The following paragraph is how I imagine my own romance would be. This is how I dream it, when I choose to dream it.
Never was there even a flickering sense of my having been beckoned up onto a white horse by a curly-haired swain, by the man-who-would-be-king, my one-and-only-meant-to-be-mine. I never felt the earth crack open. Never. What I felt, what I feel, is quiet. Except for those first hours together in Venice, there has been no confusion, no confounding, none of the measuring and considering one might think to be natural for a woman up to her knees in middle age who thinks to jump the moat. Now all the doors are open, and there is warm yellow light behind them. This does not feel like a new perspective but like the first and only perspective that has ever belonged only to me, the first perspective that has been neither compromised nor redrawn. Fernando is a first choice. I never had to talk myself into loving him, to balance out his merits and defects on a yellow pad. Nor did I have to, once again, remind myself that I wasn’t getting any younger, that I should be grateful for the attentions of yet another “very nice man.”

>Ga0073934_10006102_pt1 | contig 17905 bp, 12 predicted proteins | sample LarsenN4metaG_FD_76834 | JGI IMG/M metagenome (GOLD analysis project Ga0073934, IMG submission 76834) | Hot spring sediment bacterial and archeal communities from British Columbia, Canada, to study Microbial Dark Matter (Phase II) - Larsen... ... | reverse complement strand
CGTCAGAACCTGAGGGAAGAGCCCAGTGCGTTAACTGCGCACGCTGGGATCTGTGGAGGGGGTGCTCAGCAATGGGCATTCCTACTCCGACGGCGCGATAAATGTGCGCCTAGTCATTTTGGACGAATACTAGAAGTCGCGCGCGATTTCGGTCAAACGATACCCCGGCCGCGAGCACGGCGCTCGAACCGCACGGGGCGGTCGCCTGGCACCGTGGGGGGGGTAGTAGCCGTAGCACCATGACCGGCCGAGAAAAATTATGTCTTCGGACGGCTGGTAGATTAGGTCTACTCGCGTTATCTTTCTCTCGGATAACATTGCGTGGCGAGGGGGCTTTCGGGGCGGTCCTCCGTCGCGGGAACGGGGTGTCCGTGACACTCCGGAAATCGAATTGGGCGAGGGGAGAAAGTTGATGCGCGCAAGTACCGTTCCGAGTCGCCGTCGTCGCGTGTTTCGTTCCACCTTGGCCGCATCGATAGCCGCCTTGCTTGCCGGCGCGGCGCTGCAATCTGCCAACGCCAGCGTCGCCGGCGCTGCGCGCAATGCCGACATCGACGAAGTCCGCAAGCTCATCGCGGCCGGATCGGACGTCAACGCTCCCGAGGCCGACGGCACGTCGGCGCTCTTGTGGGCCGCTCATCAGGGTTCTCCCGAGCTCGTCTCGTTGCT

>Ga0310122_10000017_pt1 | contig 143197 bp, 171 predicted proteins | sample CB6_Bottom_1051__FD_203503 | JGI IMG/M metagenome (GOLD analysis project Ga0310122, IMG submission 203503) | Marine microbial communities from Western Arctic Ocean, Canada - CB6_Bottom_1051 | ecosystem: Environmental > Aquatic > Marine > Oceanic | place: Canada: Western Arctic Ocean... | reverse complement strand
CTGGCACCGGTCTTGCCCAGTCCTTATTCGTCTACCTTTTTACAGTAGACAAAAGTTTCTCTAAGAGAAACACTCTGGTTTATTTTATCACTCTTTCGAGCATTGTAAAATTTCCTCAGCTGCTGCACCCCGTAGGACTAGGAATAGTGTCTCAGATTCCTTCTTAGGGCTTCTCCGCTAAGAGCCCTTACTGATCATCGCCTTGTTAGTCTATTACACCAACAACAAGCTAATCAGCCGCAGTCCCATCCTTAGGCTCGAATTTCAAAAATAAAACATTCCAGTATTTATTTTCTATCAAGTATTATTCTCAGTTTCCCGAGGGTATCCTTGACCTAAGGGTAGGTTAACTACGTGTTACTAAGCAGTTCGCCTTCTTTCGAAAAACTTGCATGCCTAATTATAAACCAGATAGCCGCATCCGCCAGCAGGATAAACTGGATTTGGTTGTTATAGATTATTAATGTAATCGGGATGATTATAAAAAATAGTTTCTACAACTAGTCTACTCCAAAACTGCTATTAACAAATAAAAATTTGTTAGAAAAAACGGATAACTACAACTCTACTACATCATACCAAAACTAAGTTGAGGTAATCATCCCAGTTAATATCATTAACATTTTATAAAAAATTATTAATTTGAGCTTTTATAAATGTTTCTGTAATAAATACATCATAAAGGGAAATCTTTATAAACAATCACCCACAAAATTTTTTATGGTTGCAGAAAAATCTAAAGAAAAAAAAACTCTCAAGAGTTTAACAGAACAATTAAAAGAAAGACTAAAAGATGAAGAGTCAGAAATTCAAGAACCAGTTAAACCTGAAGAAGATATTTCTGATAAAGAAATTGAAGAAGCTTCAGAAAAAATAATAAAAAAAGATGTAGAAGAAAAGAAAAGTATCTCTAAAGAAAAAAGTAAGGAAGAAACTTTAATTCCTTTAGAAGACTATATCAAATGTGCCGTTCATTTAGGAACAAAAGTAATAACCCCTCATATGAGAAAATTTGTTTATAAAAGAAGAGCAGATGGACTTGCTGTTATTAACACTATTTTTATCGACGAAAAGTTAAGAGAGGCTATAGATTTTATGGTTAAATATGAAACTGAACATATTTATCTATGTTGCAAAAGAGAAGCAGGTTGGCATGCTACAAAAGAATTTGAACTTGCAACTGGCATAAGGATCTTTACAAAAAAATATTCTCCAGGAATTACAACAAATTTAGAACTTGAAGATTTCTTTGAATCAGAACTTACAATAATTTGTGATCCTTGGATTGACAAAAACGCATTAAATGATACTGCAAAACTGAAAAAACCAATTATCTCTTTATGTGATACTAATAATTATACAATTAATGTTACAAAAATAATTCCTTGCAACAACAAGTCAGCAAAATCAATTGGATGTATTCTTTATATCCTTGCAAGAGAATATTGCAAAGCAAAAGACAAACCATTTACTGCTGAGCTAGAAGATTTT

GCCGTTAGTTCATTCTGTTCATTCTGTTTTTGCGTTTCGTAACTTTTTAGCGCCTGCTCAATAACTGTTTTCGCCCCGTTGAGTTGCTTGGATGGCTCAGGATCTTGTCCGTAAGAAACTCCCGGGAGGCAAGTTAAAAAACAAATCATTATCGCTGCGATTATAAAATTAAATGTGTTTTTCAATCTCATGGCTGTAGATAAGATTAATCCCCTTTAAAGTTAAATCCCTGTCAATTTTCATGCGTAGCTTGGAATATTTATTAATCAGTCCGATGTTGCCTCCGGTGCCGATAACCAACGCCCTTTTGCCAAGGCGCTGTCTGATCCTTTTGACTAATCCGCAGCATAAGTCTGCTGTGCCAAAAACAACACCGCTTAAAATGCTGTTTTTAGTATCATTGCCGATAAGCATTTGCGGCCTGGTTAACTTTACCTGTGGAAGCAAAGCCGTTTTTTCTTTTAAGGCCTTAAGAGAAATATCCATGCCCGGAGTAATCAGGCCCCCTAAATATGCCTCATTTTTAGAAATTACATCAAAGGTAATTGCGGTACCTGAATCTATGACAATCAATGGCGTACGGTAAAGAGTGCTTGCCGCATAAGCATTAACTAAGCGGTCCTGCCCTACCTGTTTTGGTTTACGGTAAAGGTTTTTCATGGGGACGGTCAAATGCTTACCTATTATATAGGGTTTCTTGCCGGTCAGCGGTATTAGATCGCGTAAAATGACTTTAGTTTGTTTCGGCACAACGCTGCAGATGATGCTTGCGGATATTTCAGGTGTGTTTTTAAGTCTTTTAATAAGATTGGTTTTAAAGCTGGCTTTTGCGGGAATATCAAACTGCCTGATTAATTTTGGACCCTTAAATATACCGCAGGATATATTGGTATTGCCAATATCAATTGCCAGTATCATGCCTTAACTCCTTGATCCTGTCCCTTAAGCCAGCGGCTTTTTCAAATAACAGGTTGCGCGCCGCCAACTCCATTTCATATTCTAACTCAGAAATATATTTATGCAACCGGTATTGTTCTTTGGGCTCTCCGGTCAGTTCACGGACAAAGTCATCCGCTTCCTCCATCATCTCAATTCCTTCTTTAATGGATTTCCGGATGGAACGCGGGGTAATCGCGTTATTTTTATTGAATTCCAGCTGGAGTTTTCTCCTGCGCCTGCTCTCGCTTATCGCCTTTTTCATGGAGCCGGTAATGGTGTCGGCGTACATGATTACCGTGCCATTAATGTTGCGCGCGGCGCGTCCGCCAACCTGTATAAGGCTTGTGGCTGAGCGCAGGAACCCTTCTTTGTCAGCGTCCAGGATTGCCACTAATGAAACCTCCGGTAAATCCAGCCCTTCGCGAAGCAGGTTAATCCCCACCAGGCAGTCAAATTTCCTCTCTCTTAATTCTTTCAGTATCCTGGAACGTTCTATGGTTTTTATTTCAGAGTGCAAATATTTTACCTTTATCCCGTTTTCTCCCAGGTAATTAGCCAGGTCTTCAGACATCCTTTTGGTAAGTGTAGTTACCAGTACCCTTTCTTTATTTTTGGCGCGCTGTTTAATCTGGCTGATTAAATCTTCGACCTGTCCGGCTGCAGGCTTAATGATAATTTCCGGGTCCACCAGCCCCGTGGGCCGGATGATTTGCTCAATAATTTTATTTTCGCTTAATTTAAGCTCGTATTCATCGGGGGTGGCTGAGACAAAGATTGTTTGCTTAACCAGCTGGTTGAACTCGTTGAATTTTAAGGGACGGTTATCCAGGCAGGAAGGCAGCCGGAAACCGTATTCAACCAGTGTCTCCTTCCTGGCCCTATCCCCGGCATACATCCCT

Too often it is we who won’t let life be simple. Why must we squeeze it and bite it and slam it against what we’ve convinced ourselves are our great powers of reason? We violate the innocence of things in the name of rationality so we can wander about, uninterrupted, in our search for passion and sentiment. Let the inexplicable sit sacred. I love him. Chapter 2: There’s a Venetian in My Bed (pp. 34-35)
And so I had to decide what would go over the sea and what would stay; and the most puzzling things made the short list … like so many pieces of so many places where I’d lived. Small evidences of past lives, I thought. Proof of my well-decorated nests. Were they, perhaps, to cushion my landing? Chapter 4: Did It Ever Happen to You? (pp. 50-51)